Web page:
Bryan Johnson, a 46-year-old tech entrepreneur, has embarked on an intense anti-aging regimen he calls “Project Blueprint” in hopes of reaching peak physical youth. The multi-millionaire’s controversial methods and aspirations prompt debates around tranhumanism and what it means to be human.
Johnson made his fortune selling his payment processing company Braintree to eBay for $800 million. He now spends up to $2 million per year on Project Blueprint, which includes taking over 100 supplements daily, restrictive eating, and multiple high-tech monitoring devices.
Johnson aims to reduce his “biological age” to that of an 18-year-old. He claims data shows he already has the bones of a 30-year-old and the heart of a 37-year-old. However, scientists remain skeptical of his results. “If you expect to live significantly longer than, say, 115 — which is more or less the maximum lifespan of our species — then there is currently zero evidence this can be accomplished,” says Jan Vijg, a professor at Albert Einstein College of Medicine.
No Sunny Vacations or Small Talk
Johnson’s lifestyle is highly regimented in service of reversing aging. He starts his day before 6am with various body scans and measurements. His sleep is restricted, ending at 8:30pm. Johnson also fasts for most of the day, finishing dinner by 11am.
Johnson’s strict protocol makes dating difficult. He outlined “10 reasons why [women] will literally hate me” including his early bedtime, no vacations, and prioritizing his health over relationships. When asked if losing loved ones would make immortality empty, he compared it to graduating high school.
Humanity vs Transhumanism
While fascinated by technology, Johnson refers to his body and mind as separate entities, one unruly and the other enlightened. He aims to “outsource the management of his body” to an anti-aging algorithm. This approach prompts questions around retaining one’s humanity versus transcending it.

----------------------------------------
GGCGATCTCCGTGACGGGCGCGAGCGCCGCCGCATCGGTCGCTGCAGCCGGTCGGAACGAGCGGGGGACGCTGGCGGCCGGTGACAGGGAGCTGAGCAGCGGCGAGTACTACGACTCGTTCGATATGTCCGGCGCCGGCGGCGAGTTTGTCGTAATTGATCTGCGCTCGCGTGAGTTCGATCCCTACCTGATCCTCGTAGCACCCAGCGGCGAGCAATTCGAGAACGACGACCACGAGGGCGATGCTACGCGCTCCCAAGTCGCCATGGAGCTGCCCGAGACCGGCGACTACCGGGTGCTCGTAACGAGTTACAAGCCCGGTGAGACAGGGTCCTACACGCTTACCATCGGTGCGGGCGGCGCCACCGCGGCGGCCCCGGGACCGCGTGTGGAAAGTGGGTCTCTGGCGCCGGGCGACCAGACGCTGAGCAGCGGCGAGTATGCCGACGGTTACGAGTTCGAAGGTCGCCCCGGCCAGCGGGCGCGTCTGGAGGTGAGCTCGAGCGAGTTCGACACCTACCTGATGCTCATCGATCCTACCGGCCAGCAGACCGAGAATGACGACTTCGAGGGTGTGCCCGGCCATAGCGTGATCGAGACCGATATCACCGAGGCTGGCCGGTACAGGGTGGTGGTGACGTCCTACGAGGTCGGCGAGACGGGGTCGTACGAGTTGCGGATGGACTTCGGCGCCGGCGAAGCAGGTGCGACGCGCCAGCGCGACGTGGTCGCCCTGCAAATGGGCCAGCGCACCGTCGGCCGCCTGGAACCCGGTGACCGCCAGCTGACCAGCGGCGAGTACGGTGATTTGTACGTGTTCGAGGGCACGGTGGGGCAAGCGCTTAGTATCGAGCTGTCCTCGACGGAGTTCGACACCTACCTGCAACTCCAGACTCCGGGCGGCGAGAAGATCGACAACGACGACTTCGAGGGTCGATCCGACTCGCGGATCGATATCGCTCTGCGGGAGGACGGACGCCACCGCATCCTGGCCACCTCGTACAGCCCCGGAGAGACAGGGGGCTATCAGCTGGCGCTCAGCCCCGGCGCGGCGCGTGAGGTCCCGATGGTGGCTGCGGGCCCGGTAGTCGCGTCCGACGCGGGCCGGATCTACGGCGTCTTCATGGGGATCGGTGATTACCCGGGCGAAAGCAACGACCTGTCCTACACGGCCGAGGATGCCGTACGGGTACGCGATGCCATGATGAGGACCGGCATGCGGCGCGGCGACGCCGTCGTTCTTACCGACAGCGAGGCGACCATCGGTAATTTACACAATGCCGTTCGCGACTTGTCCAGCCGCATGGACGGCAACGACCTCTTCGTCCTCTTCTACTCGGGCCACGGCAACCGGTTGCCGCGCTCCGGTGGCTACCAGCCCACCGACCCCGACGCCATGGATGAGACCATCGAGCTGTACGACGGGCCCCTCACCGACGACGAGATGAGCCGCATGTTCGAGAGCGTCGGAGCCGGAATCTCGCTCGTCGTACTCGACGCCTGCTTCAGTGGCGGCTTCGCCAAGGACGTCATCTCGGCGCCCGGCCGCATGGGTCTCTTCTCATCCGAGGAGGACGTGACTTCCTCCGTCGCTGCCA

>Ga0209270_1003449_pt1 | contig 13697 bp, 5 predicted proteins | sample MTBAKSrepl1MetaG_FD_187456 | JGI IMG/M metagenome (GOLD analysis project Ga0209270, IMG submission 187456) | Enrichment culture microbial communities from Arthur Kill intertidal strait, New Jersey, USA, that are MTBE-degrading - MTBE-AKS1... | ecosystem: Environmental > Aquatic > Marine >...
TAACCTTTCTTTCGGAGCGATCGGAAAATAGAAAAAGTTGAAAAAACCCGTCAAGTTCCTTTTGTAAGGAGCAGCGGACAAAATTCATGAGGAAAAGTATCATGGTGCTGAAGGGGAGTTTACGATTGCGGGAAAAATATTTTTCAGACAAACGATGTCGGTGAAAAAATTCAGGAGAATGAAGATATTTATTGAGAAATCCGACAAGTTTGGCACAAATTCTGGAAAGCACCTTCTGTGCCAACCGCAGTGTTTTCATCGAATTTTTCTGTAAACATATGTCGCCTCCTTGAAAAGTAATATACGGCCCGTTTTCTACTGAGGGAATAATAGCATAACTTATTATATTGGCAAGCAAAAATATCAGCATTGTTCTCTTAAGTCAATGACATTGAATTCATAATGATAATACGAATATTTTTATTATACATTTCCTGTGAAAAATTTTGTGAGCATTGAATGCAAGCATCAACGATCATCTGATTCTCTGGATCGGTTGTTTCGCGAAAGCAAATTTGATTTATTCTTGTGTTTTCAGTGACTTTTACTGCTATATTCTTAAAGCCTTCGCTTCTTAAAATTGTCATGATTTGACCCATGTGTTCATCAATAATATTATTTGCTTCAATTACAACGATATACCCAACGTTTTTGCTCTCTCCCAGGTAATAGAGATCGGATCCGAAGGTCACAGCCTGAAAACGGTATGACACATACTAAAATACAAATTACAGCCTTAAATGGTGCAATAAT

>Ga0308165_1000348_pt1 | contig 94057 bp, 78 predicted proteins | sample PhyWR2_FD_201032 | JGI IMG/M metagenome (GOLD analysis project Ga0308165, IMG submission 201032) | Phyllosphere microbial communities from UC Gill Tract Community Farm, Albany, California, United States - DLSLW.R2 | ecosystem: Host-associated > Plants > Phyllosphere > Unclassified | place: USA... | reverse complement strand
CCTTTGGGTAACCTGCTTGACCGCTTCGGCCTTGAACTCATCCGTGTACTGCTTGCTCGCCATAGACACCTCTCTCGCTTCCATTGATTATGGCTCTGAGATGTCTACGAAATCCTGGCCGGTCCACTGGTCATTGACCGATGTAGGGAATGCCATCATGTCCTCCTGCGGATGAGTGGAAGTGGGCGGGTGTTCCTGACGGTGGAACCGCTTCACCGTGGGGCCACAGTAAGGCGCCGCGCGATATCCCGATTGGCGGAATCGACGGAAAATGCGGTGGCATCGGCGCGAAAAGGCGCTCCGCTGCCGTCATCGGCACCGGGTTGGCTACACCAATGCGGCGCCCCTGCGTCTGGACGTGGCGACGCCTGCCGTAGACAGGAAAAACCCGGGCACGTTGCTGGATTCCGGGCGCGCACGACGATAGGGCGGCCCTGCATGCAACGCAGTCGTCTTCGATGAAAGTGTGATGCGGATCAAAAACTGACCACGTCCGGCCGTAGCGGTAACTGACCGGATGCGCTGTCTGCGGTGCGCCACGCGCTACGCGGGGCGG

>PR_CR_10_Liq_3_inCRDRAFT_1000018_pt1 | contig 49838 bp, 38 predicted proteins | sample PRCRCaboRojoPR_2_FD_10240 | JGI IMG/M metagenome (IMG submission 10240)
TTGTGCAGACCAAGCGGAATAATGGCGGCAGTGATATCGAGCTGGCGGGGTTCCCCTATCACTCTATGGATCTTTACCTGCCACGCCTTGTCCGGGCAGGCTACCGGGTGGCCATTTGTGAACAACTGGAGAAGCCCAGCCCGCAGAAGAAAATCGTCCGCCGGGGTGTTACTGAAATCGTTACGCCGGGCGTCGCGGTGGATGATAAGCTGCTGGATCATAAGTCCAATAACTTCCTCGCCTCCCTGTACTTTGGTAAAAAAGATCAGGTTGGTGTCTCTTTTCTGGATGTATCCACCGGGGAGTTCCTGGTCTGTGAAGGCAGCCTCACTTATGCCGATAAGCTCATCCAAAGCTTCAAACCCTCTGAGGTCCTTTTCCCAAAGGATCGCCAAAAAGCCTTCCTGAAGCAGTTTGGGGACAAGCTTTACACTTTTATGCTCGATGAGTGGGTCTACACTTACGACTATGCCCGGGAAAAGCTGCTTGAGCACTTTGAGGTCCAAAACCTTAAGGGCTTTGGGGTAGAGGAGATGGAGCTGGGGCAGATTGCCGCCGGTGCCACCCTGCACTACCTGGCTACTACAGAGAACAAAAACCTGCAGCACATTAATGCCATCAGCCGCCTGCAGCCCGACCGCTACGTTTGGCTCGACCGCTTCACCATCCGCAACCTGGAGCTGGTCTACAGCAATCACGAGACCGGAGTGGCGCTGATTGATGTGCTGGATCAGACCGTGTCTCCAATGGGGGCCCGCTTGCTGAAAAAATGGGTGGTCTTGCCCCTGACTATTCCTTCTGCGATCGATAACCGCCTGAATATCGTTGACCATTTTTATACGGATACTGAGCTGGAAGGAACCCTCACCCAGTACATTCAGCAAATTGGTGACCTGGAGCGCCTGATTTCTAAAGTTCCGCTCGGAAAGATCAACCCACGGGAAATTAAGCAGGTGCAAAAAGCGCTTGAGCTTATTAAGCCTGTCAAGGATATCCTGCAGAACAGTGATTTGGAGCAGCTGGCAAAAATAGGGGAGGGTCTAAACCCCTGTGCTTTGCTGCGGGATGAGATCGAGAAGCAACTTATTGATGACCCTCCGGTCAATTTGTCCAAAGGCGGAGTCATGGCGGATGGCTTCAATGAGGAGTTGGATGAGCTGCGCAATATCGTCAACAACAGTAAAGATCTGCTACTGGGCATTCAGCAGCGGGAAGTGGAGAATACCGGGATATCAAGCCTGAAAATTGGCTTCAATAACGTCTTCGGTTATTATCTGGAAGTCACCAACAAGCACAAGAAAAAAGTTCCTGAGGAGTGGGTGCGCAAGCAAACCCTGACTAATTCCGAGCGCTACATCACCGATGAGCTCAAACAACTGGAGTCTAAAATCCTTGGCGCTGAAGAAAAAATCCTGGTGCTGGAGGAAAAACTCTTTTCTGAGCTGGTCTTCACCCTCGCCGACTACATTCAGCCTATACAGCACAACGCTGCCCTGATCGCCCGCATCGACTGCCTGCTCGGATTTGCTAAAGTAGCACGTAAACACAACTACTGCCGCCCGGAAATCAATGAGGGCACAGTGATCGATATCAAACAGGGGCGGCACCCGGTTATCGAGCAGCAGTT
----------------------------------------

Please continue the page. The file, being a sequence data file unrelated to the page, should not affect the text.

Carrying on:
Johnson drives an electric Audi slowly and carefully to avoid dying in an accident before achieving his goal of radical life extension. However, he acknowledges the “beautiful irony” if he were to die in a crash before defeating aging.
Johnson’s extreme biohacking pushes ethical and philosophical boundaries. He advocates divorcing oneself from “all human custom” and solely focusing on biometrics. When asked if this divorces us from what makes humans human, he responded the future would not judge him by 21st century standards.
While Johnson’s personal quest raises eyebrows, it taps into Silicon Valley’s obsession with immortality and human enhancement. Tim Ferriss, also known as “the human guinea pig,” experiments on his own body to counter aging and optimize performance. Biohackers search for ways to upgrade human abilities through technology and biology.
Transhumanism promises a utopia where technology liberates us from disease, aging, and human limitations. But it also risks dehumanizing people in the process. Johnson’s expensive anti-aging crusade provokes important debates around how far we should go in reshaping human nature.